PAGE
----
Why you shouldn’t post pictures of your home office on social media


As we all know, remote work is the new normal and if many expert predictions come true, it’s likely to stay that way long after the pandemic is over. Unfortunately, this also means that we’ve become more comfortable oversharing our personal work environments with others, especially on Facebook and Instagram which makes it real easy for cyber criminals to stalk you.

Before you post that pic on FB with the hashtag #workfromhome or #homeoffice, as yourself: what might a criminal or fraudster do with this information?

What? Not me!

The pandemic has been stressful for everyone, without exception. Juggling working from home, kids, new work pressures and distractions is the exact kind of environment cyberattackers looks for because people have their guard down. So how can they get you? Here are a few examples.

Targeting Phishing

Let’s say you’re emailed an ‘e-gift card’ on your birthday by a long-lost friend looking to reconnect. Wow, a long lost friend, on your birthday? What are the odds?! Well don’t click on that email. It’s likely to deliver a malware payload to your computer that could steal access credentials or deliver a ransomware payload. The fraudster simply found out your birthday from a post you made months earlier and delivered a targeted spear phishing attack.

What about posting a picture of your workspace? Seems harmless enough. But, if you look at the pictures others have posted, there’s often a pet sitting next to their computer, evidence of a child doing remote schooling and worse yet, their computer desktop open, showing work related emails and programs installed on their system. This is a treasure trove that can be used to guess passwords and exploit vulnerabilities in software applications which could expose corporate data and the networks to which you may be connected.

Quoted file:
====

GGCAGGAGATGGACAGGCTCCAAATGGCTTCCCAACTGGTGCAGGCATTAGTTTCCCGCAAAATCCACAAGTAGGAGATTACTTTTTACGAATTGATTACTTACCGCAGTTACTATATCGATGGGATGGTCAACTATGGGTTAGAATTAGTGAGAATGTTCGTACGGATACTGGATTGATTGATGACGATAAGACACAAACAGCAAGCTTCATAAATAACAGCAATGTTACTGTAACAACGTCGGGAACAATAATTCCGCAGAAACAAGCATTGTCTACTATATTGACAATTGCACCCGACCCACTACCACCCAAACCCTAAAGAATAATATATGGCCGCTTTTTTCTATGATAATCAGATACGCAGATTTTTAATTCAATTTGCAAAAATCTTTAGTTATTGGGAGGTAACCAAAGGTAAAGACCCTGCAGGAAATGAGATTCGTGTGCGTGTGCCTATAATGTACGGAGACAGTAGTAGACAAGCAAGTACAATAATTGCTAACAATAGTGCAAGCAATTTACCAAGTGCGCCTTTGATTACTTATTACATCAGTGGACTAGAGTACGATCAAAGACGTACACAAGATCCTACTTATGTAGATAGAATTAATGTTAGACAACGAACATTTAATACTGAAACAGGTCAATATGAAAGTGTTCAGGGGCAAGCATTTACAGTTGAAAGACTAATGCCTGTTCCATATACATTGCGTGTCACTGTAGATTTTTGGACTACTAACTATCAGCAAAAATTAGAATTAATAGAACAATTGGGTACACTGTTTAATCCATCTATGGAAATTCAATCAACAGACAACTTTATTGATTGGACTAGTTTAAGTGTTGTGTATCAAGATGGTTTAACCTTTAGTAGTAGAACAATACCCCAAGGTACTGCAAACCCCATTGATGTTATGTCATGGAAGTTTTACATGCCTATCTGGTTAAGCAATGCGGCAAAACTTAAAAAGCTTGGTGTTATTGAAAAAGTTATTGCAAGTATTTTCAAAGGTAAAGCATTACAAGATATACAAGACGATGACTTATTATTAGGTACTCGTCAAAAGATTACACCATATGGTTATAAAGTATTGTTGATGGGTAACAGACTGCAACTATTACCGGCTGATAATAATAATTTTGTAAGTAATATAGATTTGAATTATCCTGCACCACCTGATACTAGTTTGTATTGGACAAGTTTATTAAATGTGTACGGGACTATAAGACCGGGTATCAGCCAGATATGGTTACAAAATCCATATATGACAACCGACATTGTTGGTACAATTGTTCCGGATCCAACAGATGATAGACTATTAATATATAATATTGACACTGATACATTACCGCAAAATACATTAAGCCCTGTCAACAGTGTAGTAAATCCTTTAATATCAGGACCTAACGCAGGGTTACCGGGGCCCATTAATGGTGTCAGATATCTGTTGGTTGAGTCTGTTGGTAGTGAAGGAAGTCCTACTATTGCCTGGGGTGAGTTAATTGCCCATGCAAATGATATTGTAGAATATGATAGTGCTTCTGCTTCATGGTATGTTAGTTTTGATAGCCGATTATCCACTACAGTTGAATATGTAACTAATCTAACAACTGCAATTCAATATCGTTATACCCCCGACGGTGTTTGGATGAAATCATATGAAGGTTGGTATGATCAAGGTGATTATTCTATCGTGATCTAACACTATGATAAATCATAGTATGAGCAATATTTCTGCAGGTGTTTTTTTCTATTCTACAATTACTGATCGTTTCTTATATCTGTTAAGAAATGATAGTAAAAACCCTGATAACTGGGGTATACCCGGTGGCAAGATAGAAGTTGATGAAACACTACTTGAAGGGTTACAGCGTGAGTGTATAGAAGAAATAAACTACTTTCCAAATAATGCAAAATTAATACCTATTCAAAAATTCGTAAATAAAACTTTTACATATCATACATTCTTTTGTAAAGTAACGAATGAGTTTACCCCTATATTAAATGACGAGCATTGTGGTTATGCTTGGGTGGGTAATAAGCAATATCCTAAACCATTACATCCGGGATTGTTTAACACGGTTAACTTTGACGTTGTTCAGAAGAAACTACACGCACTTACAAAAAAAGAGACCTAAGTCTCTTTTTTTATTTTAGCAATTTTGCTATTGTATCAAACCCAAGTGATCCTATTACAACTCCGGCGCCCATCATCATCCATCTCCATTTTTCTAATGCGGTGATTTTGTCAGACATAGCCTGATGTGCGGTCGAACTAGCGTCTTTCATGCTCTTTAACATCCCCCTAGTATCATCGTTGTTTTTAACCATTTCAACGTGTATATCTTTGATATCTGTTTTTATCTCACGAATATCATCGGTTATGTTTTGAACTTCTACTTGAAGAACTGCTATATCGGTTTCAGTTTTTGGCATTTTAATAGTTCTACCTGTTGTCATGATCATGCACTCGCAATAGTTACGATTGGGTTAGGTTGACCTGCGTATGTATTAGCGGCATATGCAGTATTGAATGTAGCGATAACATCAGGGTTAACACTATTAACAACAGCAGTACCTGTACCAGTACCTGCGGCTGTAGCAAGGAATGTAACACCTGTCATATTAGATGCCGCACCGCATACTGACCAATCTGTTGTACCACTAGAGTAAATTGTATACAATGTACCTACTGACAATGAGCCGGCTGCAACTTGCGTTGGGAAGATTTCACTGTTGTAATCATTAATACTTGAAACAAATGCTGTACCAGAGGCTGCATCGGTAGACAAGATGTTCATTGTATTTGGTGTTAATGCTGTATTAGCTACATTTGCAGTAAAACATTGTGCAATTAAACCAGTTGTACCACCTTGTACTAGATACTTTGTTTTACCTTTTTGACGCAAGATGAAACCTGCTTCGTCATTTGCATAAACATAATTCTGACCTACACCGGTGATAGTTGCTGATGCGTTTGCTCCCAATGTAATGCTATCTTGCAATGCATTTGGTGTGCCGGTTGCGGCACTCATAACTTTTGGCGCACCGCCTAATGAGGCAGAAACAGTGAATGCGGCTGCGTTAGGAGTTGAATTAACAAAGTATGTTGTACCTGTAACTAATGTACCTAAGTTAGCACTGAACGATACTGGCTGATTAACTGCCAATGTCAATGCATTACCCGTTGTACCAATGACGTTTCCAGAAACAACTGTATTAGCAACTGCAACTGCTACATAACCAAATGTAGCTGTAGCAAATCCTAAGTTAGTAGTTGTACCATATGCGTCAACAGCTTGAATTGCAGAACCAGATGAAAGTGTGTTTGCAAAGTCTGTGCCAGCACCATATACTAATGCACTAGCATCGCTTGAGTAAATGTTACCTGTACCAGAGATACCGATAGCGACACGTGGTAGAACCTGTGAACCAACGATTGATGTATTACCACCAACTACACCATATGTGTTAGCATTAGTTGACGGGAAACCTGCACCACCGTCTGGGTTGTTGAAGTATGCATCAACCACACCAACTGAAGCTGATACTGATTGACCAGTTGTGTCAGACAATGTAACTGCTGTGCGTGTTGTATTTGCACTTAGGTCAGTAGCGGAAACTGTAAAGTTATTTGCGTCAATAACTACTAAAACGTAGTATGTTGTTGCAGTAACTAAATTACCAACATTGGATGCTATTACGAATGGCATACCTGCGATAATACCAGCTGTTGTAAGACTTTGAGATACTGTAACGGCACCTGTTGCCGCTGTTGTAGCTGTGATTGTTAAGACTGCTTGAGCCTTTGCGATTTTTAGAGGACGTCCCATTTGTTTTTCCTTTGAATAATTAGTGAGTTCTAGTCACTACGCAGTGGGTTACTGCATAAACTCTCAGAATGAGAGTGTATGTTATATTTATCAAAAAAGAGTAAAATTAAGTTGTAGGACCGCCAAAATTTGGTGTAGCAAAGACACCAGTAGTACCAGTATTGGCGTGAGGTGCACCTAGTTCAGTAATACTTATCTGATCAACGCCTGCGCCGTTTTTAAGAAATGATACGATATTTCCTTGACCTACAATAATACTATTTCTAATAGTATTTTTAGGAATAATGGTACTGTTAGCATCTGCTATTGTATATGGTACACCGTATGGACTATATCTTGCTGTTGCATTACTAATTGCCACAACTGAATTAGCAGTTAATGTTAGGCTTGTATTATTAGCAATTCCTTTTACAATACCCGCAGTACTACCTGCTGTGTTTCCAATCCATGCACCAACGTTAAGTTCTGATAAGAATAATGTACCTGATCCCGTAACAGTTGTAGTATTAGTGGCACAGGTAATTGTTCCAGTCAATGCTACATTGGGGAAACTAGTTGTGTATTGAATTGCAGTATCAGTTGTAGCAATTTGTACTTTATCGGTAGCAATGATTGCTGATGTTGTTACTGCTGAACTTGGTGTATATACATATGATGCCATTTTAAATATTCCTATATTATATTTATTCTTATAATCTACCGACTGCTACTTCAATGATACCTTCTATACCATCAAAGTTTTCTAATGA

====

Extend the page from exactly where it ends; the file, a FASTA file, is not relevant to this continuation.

Found on Reddit #homeoffice


Security analysts surveyed images of home-working environments and found work email inboxes, internal emails, names of individuals in emails, private web pages, potentially sensitive internal business correspondence, software installed on computers and internal identification numbers of devices. An attacker can use this info to craft an email appearing to be a known supplier or business contact to dupe targets into downloading malware which could have a ripple effect on the corporate network.

Another attack vector is impersonation.  A threat actor could spoof the identity of someone from the company’s IT department and ask them to initiate what seems like a typical update, but which instead is nefarious activity.

How to protect your work-from-home space

The good news is that it’s pretty easy to avoid oversharing. Be cognizant of what’s in the background of your photos or video-conference calls and consider using a virtual background or blurring the background when using a webcam.

And while working from home may feel safe and you may be tempted to share your awesome setup on  social media with a fun and clever hashtag, don’t do it! The clues you leave online can be used against you.

Stay safe out there